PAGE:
Summary: (Taken from GoodReads) As the junior wizard sentinel for New Orleans, Drusilla Jaco’s job involves a lot more potion-mixing and pixie-retrieval than sniffing out supernatural bad guys like rogue vampires and lethal were-creatures. DJ’s boss and mentor, Gerald St. Simon, is the wizard tasked with protecting the city from anyone or anything that might slip over from the preternatural beyond.
Then Hurricane Katrina hammers New Orleans’ fragile levees, unleashing more than just dangerous flood waters.
While winds howled and Lake Pontchartrain surged, the borders between the modern city and the Otherworld crumbled. Now, the undead and the restless are roaming the Big Easy, and a serial killer with ties to voodoo is murdering the soldiers sent to help the city recover.
To make it worse, Gerry has gone missing, the wizards’ Elders have assigned a grenade-toting assassin as DJ’s new partner, and undead pirate Jean Lafitte wants to make her walk his plank. The search for Gerry and for the serial killer turns personal when DJ learns the hard way that loyalty requires sacrifice, allies come from the unlikeliest places, and duty mixed with love creates one bitter gumbo.
Thoughts: This is one of those books that made me wish that I gave half-points on rating. 3/5 seems a touch too low, but 4/5 seems a touch too high. I settled on 3; it seemed the most fair.
Royal Street, the first book of the Sentinels of New Orleans series, is billed as an urban fantasy, and doesn’t take many breaks from standard urban fantasy fare. Right down to the romance aspect, which was just a little too heavy for me to fully enjoy. Perhaps I’m not the best example, but I always find it very hard to relate to characters who are in dangerous situations who still take a moment to stop and admire how well-built their stoic male companion is. It didn’t help that the male romantic lead was the type of person who tended to be a bit misogynistic, and spent a good chunk of the book making snide remarks about the main character and how inept she was. They grow closer as they work together, but their relationship felt forced and flimsy to me, and I couldn’t get into it as much as I felt that I was supposed to.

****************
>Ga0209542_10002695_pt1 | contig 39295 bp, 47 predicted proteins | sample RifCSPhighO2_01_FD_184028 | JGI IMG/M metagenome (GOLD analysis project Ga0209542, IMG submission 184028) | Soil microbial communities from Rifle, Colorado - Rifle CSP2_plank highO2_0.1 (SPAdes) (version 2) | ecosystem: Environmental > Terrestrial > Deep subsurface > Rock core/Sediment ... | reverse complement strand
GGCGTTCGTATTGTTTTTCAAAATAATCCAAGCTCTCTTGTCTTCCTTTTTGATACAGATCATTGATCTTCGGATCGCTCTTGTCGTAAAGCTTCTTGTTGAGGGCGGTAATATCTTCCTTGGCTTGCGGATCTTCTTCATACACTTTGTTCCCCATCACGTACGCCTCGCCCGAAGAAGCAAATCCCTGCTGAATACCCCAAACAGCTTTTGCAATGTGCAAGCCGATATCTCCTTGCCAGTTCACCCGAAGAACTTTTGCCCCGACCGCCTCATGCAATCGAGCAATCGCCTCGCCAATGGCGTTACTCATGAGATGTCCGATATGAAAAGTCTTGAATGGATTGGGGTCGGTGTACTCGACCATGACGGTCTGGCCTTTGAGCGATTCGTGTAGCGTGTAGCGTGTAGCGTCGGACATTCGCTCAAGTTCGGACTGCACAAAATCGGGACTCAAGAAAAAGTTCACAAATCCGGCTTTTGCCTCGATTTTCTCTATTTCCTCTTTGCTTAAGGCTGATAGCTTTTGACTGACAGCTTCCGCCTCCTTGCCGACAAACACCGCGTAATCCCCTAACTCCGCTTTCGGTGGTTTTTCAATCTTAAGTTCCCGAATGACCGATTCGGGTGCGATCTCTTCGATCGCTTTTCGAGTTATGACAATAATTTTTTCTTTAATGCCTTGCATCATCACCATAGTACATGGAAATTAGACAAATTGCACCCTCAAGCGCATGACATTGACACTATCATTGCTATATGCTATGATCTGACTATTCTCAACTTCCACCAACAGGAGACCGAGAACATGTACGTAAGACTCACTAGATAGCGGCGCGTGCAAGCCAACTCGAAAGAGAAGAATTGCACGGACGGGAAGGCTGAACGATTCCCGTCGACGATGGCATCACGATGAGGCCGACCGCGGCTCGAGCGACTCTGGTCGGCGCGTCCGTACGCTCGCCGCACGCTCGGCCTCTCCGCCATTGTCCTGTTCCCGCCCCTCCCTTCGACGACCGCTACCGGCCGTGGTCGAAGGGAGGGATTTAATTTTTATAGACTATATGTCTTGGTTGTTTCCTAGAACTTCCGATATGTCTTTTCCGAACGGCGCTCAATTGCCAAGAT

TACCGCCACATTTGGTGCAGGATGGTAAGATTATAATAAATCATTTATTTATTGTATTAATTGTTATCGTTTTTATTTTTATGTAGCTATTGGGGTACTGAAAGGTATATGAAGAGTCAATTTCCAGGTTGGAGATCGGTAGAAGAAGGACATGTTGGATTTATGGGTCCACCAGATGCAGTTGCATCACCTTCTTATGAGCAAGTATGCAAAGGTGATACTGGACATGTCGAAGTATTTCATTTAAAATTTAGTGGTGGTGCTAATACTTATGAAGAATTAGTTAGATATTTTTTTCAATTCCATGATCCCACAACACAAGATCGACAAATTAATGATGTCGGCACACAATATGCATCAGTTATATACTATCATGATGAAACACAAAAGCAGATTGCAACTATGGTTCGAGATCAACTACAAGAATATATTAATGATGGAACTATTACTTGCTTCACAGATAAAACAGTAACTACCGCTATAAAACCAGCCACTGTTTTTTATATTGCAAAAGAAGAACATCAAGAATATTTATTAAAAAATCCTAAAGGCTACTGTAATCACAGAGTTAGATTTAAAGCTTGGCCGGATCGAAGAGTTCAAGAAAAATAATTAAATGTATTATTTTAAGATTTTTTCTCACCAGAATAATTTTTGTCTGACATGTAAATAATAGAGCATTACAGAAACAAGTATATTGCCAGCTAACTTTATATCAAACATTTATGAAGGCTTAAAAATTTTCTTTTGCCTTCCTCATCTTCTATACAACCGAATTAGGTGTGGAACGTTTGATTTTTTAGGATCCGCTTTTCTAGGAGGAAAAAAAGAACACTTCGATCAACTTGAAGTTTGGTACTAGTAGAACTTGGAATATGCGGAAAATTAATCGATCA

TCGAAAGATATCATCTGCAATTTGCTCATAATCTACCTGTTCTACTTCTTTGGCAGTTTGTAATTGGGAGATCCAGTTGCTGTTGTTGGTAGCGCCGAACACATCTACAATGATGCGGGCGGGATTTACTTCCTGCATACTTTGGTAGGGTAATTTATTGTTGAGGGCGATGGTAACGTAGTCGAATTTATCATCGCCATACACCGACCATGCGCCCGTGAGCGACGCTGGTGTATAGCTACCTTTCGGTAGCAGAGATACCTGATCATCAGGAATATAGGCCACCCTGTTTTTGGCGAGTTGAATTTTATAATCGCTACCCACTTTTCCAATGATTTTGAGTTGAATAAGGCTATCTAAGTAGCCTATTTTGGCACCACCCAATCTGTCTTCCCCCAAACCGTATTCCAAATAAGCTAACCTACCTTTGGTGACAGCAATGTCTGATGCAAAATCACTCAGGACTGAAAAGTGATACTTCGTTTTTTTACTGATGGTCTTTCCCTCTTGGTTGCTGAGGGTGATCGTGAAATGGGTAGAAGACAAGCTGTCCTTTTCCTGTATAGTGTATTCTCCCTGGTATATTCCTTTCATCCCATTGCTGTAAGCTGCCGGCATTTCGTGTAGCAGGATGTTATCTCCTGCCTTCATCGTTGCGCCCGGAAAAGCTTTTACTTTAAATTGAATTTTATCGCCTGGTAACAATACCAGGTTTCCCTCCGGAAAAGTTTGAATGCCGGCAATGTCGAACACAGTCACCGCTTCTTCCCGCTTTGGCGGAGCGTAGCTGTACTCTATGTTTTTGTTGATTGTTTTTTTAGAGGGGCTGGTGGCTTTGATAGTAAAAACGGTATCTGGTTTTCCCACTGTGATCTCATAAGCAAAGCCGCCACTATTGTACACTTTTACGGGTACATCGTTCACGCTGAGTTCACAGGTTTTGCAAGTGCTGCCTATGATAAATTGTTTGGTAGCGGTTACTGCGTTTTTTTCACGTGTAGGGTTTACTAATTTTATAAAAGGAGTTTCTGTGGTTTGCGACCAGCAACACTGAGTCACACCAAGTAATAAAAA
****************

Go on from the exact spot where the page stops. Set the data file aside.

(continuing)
Though the plot itself was fairly predictable (not completely transparent but there were plenty of hints to lead the reader along so that very little came as a surprise), it was still enjoyable. Urban fantasy tends to be one of those things that I can take or leave, but this one kept me reading. It was definitely well-paced, the characters had some depth to them, and I particularly enjoyed DJ’s sarcastic introspection. It may have been fluff, but it was pleasant fluff, and it certainly had more than a few moments of creativity. Info about the supernatural and magic wasn’t just handed over in a great big infodump but instead revealed bit by bit in a way that still felt unforced, which is something that plenty of authors haven’t been able to manage. This book isn’t going to revolutionize the genre, but it’s certainly a welcome addition to it.
Of particular interest was how the author handled the destructive force of Hurricane Katrina. I think that aspect of the book was done well. It was part of the story without being overwhelming, and was a factor that couldn’t be overlooked without it being the primary focus on every character’s thoughts and actions. Johnson painted a vivid picture of New Orleans after the event, and for a recent disaster that people are still struggling with the aftermath of, I think it was done justice.
Fans of the urban fantasy and paranormal romance genres will probably enjoy Royal Street quite a bit. It had its issues, but was overall a fun read. Even if it didn’t hold much that set it apart from other urban fantasies, it’s still one that managed to interest me enough to make me think that if I have the chance, I’ll continue reading further books in the series as it goes on.
(Received for review from the publisher via NetGalley.)